The Emerald Tablet is a compact and cryptic piece of the Hermetica reputed to contain the secret of the prima materia and its transmutation. It was highly regarded by European alchemists as the foundation of their art and its Hermetic tradition. The original source of the Emerald Tablet is unknown, although Hermes Trismegistus is the author named in the text.
The Emerald Tablet:
- This is true and remote from all cover of falsehood
- Whatever is below is similar to that which is above. Through this the marvels of the work of one thing are procured and perfected.
- Also, as all things are made from one, by the [consideration] of one, so all things were made from this one, by conjunction.
- The father of it is the sun, the mother the moon. The wind bore it in the womb. Its nurse is the earth, the mother of all perfection.
- Its power is perfected. If it is turned into earth.
- Separate the earth from the fire, the subtle and thin from the crude and [coarse], prudently, with modesty and wisdom.
- This ascends from the earth into the sky and again descends from the sky to the earth, and receives the power and efficacy of things above and of things below.
- By this means you will acquire the glory of the whole world,
- And so you will drive away all shadows and blindness.
- For this by its fortitude snatches the palm from all other fortitude and power. For it is able to penetrate and subdue everything subtle and everything crude and hard.
- By this means the world was founded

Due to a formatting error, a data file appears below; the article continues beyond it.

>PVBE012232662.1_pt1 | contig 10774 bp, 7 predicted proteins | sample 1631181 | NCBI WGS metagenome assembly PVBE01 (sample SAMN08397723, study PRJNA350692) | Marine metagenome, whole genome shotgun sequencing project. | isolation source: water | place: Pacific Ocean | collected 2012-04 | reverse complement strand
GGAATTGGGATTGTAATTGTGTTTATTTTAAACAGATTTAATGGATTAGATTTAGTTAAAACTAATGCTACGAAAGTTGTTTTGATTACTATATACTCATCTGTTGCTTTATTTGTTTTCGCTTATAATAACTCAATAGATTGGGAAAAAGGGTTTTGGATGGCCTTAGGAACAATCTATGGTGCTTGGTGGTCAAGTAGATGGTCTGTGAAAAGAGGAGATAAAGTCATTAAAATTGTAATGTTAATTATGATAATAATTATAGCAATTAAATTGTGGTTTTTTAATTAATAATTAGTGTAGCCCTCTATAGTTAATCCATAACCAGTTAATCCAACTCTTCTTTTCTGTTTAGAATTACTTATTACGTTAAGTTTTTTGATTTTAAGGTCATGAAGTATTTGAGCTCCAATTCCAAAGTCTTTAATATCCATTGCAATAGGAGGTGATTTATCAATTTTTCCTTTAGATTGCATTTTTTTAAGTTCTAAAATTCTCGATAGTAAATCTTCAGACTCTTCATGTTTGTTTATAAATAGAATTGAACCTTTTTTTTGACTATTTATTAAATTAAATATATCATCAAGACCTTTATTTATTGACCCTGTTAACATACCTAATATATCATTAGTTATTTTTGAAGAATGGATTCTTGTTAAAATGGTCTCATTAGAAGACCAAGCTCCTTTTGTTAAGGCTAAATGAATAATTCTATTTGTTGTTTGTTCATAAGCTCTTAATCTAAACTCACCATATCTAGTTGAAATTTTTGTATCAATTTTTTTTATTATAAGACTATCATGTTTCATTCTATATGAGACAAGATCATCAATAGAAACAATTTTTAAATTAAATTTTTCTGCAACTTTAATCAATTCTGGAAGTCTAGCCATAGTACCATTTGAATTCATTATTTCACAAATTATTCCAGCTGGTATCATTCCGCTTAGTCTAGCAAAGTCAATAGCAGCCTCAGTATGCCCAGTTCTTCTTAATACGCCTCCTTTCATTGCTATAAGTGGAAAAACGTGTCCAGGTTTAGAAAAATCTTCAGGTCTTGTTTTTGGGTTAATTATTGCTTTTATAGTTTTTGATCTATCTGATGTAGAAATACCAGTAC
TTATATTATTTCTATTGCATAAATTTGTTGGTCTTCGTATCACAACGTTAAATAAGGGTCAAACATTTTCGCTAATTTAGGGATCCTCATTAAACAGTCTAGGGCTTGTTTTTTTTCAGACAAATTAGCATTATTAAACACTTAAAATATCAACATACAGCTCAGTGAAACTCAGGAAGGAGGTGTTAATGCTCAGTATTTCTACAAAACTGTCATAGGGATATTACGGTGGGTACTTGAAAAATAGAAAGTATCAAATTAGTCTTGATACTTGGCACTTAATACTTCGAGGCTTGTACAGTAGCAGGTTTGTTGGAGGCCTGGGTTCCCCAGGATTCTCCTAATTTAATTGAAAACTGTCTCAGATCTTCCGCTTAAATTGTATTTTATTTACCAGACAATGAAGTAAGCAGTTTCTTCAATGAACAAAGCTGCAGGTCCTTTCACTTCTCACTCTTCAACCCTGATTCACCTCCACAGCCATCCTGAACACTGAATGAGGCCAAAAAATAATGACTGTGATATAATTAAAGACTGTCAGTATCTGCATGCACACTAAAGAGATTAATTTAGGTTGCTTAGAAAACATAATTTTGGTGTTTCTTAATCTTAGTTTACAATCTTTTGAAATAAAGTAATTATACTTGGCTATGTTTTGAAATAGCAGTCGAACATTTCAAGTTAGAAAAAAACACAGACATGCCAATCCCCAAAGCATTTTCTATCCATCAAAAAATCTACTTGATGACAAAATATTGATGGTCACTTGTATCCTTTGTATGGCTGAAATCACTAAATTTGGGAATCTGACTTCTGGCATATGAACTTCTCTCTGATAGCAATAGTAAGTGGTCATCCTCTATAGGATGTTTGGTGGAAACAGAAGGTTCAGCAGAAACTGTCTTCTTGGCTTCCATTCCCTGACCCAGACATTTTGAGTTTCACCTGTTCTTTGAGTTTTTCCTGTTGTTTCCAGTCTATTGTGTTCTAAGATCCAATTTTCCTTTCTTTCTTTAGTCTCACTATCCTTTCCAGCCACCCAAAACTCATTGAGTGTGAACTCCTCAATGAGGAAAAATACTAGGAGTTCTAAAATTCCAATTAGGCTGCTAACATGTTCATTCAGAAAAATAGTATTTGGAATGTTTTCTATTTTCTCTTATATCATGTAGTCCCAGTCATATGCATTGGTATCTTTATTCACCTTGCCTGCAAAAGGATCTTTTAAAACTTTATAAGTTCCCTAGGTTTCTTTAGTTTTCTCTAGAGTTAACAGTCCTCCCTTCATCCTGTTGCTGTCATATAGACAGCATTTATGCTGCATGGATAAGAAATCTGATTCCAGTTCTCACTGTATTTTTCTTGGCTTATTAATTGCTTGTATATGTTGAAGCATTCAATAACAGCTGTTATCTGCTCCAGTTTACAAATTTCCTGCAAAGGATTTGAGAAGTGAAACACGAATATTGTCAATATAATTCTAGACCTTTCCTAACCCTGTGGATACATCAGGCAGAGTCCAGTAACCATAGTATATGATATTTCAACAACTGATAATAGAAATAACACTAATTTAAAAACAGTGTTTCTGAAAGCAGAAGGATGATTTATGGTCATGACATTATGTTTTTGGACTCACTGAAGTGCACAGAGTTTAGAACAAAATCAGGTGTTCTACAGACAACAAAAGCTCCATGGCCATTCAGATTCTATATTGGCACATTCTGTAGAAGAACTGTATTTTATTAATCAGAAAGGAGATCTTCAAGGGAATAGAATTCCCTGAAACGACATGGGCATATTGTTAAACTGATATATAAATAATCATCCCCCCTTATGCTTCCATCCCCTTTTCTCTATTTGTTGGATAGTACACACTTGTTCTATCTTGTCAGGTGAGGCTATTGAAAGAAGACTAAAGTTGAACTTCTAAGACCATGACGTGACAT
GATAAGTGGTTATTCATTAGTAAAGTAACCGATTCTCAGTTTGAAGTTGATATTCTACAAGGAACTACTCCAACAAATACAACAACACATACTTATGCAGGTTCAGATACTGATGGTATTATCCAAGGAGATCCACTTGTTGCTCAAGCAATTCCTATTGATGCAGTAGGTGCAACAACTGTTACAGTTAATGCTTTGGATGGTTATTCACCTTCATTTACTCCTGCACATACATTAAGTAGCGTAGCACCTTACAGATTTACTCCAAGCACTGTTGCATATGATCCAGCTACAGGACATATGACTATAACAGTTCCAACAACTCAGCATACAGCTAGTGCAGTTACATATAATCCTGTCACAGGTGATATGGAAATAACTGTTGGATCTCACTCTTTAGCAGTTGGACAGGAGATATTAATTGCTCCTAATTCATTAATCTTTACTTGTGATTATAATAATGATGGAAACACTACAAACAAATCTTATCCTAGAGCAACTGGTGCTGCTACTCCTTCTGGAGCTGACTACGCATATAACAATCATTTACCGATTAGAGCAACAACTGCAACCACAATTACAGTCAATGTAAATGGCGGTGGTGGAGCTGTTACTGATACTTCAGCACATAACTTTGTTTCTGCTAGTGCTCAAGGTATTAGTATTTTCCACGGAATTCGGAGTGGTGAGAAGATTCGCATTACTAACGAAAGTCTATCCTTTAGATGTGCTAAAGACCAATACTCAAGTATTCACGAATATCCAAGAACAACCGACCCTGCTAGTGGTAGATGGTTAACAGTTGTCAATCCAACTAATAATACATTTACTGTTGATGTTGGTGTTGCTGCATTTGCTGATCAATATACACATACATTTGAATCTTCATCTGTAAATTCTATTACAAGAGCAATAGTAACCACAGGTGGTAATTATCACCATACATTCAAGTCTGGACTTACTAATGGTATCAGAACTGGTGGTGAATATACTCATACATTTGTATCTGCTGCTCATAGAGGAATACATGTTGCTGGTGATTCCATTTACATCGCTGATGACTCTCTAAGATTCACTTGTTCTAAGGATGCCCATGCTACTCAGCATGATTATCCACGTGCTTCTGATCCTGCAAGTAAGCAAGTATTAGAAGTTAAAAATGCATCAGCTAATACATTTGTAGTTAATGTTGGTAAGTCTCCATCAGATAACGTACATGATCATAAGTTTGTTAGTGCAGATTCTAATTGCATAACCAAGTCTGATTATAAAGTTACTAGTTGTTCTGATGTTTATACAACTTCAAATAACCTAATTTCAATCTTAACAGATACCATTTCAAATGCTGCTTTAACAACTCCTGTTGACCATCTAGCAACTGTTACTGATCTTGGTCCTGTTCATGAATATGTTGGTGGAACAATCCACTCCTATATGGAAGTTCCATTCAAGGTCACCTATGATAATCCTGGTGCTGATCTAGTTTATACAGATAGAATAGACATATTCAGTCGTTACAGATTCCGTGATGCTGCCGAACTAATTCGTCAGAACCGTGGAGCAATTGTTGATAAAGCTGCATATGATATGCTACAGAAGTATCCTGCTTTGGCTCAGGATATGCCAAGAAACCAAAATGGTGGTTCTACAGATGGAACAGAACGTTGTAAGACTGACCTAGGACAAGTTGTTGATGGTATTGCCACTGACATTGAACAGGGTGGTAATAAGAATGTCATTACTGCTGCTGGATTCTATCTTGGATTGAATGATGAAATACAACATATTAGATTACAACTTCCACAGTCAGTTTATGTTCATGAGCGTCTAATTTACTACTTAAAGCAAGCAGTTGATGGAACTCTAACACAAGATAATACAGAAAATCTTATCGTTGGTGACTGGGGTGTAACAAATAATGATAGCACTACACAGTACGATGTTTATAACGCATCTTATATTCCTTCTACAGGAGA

- And hence the marvelous conjunctions of it and admirable effects, since this is the way by which these marvels may be brought about.
- And because of this they have called me Hermes Trismegistus since I have the three parts of the wisdom and philosophy of the whole universe.
- My speech is finished which I have spoken concerning the solar work
~ a translation found in Theatrum Chemicum, Volume IV (1613), in Georg Beatus’ Aureliae Occultae Philosophorum
The layers of meaning in the Emerald Tablet have been associated with the correspondence between macrocosm and microcosm. Macrocosm and microcosm refers to a vision of cosmos where the part (microcosm) reflects the whole (macrocosm) and vice versa.
Fludd states that “Man is a whole world of its own, called microcosm for it displays a miniature pattern of all the parts of the universe. Thus the head is related to the Empyreal, the chest to the ethereal heaven and the belly to the elementary substance.” [Theories of Macrocosms and Microcosms in the History of Philosophy, G. P. Conger, NY, 1922, which includes a survey of critical discussions up to 1922.]